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Digital Logic Design

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CS302 - Digital Logic & Design
Lesson No. 29
UP/DOWN COUNTER
The down-counter is implemented by connecting the Q  0 and Q1 outputs. Figure 29.1
F0
F1
F2
1
SET
SET
SET
Q
Q
Q
flip-flop 1
flip-flop 2
flip-flop 3
Q
Q
Q
CLR
CLR
CLR
CLK
Figure 29.1
3-bit Synchronous Down-counter
The down-counter counter circuit is very similar to the up-counter circuit discussed
earlier. The only change is the connection of the AND gate to the complementary outputs of
the first and second flip-flops.
The up-counter and down-counter can be implemented as a single counter circuit by adding
some extra logic. In the circuit diagram, the Up-down counter is configured to count up or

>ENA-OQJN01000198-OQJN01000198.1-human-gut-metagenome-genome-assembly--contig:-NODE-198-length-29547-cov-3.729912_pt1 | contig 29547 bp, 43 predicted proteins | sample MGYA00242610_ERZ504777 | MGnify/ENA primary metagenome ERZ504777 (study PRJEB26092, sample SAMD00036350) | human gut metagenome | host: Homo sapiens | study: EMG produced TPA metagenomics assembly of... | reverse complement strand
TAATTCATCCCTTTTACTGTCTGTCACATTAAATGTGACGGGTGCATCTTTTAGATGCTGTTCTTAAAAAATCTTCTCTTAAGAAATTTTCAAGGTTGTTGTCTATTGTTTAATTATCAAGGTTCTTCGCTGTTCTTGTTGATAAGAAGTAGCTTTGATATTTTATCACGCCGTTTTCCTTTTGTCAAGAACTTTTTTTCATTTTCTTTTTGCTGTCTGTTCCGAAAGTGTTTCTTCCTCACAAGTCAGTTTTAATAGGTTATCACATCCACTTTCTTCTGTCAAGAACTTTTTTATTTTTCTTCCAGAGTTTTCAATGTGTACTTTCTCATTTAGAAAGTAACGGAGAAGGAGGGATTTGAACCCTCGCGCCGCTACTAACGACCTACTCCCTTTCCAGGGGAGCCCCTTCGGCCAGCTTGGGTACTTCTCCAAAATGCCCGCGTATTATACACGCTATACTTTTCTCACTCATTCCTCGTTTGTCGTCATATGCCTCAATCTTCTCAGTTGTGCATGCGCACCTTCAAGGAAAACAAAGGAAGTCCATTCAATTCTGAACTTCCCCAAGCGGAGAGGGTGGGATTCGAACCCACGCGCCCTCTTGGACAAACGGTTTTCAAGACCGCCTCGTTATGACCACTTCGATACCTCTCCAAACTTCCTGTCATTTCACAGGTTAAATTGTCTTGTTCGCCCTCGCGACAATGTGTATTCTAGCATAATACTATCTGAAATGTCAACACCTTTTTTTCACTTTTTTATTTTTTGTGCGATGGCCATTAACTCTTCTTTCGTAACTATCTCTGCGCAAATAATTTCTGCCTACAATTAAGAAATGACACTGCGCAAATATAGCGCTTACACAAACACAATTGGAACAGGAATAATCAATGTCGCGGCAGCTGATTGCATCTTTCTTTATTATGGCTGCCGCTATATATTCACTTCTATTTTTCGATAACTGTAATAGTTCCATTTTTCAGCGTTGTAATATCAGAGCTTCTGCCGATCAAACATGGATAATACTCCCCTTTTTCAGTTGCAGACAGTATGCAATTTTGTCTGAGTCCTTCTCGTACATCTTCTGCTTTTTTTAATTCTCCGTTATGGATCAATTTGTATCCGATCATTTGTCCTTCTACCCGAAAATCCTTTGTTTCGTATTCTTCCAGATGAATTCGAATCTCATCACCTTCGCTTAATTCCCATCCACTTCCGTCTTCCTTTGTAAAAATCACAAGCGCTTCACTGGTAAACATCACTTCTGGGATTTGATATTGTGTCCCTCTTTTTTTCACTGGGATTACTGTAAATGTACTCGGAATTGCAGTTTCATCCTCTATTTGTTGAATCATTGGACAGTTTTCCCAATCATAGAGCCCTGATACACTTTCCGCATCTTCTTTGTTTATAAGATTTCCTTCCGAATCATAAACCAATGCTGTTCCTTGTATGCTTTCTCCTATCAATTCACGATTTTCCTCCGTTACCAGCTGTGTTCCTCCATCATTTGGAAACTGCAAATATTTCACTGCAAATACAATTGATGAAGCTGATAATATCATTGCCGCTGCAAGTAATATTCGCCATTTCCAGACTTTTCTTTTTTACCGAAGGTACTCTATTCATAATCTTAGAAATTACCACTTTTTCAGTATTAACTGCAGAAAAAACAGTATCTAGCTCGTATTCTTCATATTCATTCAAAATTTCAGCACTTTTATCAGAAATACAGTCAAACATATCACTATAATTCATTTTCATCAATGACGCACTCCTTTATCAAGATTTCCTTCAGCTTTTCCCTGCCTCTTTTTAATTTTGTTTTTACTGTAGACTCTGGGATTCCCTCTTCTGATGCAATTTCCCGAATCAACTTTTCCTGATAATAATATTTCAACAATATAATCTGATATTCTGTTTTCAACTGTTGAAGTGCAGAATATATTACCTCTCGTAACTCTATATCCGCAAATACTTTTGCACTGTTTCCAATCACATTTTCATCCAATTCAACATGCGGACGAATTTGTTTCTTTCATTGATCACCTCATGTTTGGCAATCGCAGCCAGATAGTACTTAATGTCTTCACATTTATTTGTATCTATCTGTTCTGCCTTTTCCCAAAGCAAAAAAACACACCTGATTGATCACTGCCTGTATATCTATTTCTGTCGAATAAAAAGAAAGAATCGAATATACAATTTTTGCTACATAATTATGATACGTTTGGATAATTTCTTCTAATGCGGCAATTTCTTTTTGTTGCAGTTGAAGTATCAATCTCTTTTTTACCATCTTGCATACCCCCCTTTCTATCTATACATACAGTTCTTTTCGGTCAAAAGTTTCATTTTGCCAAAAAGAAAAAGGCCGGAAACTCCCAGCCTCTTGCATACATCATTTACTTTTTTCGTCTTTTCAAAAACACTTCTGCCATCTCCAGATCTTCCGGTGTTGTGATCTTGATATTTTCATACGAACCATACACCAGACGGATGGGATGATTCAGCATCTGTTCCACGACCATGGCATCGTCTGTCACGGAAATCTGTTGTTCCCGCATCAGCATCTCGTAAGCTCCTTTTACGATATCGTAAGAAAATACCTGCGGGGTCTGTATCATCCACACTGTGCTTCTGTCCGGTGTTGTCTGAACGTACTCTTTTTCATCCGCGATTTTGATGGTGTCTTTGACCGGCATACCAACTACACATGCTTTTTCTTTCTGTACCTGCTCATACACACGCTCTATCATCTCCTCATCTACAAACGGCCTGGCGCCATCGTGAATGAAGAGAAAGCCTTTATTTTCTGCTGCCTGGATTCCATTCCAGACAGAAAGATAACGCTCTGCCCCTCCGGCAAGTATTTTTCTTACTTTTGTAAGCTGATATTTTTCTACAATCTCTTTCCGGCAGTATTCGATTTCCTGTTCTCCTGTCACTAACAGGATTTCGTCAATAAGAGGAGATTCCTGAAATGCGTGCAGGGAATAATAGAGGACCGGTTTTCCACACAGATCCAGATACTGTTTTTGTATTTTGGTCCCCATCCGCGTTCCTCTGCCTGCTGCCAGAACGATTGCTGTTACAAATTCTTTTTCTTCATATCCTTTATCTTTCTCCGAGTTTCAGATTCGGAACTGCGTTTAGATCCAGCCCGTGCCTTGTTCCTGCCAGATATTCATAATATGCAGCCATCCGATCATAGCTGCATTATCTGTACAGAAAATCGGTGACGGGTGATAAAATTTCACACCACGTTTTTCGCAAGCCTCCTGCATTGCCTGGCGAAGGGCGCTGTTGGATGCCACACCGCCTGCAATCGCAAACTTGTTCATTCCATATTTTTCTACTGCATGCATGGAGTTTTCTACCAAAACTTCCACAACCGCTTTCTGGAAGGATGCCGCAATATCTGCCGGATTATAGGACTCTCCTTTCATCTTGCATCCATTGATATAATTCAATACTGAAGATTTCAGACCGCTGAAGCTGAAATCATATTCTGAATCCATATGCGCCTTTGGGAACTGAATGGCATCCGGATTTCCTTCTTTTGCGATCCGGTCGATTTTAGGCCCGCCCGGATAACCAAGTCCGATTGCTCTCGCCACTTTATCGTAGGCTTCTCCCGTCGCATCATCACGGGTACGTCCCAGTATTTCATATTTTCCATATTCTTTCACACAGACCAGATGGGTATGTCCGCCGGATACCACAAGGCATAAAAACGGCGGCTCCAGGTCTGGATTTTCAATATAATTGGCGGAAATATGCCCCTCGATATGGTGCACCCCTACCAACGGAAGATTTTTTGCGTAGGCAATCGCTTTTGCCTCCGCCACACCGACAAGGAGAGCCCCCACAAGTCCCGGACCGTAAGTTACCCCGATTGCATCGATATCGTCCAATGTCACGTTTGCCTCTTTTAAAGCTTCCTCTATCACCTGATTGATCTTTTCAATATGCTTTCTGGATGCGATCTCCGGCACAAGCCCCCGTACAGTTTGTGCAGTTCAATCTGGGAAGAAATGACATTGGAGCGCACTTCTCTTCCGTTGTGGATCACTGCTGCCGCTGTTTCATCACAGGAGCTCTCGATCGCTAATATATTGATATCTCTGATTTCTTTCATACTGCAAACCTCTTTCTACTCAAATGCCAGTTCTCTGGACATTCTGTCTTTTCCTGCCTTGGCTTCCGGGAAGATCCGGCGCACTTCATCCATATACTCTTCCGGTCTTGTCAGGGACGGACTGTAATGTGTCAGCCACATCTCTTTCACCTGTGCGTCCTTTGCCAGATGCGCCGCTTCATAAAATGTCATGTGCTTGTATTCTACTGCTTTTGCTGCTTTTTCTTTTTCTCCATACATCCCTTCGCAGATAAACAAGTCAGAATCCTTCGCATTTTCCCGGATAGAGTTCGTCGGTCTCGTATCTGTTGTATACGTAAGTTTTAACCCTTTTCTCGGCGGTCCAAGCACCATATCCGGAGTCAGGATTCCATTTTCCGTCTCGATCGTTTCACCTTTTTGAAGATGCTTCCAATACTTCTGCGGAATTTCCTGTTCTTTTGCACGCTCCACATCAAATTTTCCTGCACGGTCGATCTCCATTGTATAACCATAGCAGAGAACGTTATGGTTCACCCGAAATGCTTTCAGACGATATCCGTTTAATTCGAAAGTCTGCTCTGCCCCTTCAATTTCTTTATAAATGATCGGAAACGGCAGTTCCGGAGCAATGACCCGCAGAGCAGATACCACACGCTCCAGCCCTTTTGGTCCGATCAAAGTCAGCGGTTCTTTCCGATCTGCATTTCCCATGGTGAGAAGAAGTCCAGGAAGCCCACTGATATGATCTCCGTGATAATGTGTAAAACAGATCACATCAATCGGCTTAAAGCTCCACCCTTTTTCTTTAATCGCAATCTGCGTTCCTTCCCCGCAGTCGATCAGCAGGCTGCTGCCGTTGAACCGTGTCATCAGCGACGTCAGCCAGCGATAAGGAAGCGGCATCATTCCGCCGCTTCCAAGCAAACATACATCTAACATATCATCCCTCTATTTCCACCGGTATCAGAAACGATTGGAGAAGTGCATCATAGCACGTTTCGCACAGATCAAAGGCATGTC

down by setting the UP / DOWN input to logic 1 or 0 respectively. When the UP / DOWN
input is set to logic 1, upper AND gates are enabled, allowing flip-flip 2 to toggle its state when
F0 output of flip-flop 1 is logic 1. Similarly when both F0 and F1 outputs are logic 1, flip-flop 3
toggles its state. When the UP / DOWN input is set to logic 0, the lower AND gates are
enabled. When F0 is logic 0, Q  0 is logic 1 and the flip-flop 2 toggles its output state. Similarly,
when both outputs F0 and F1 are at logic 0, that is, Q  0 and Q1 are at logic 1 the flip-flop 3
toggles its state. During the counting sequence, the UP / DOWN input can be set to logic 1 or
0 at any time to reverse the counting sequence. Figure 29.2
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F0
F1
F2
UP / DOW N
1
SET
SET
SET
J
Q
J
Q
J
Q
flip-flop 2
flip-flop 1
flip-flop 3
K
Q
K
Q
K
Q
CLR
CLR
CLR
CLK
Figure 29.2a Up-Down Synchronous Counter
UP / DOWN
Figure 29.2b Timing diagram of an Up-Down Synchronous Counter
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Integrated Circuit Up/Down Decade Counter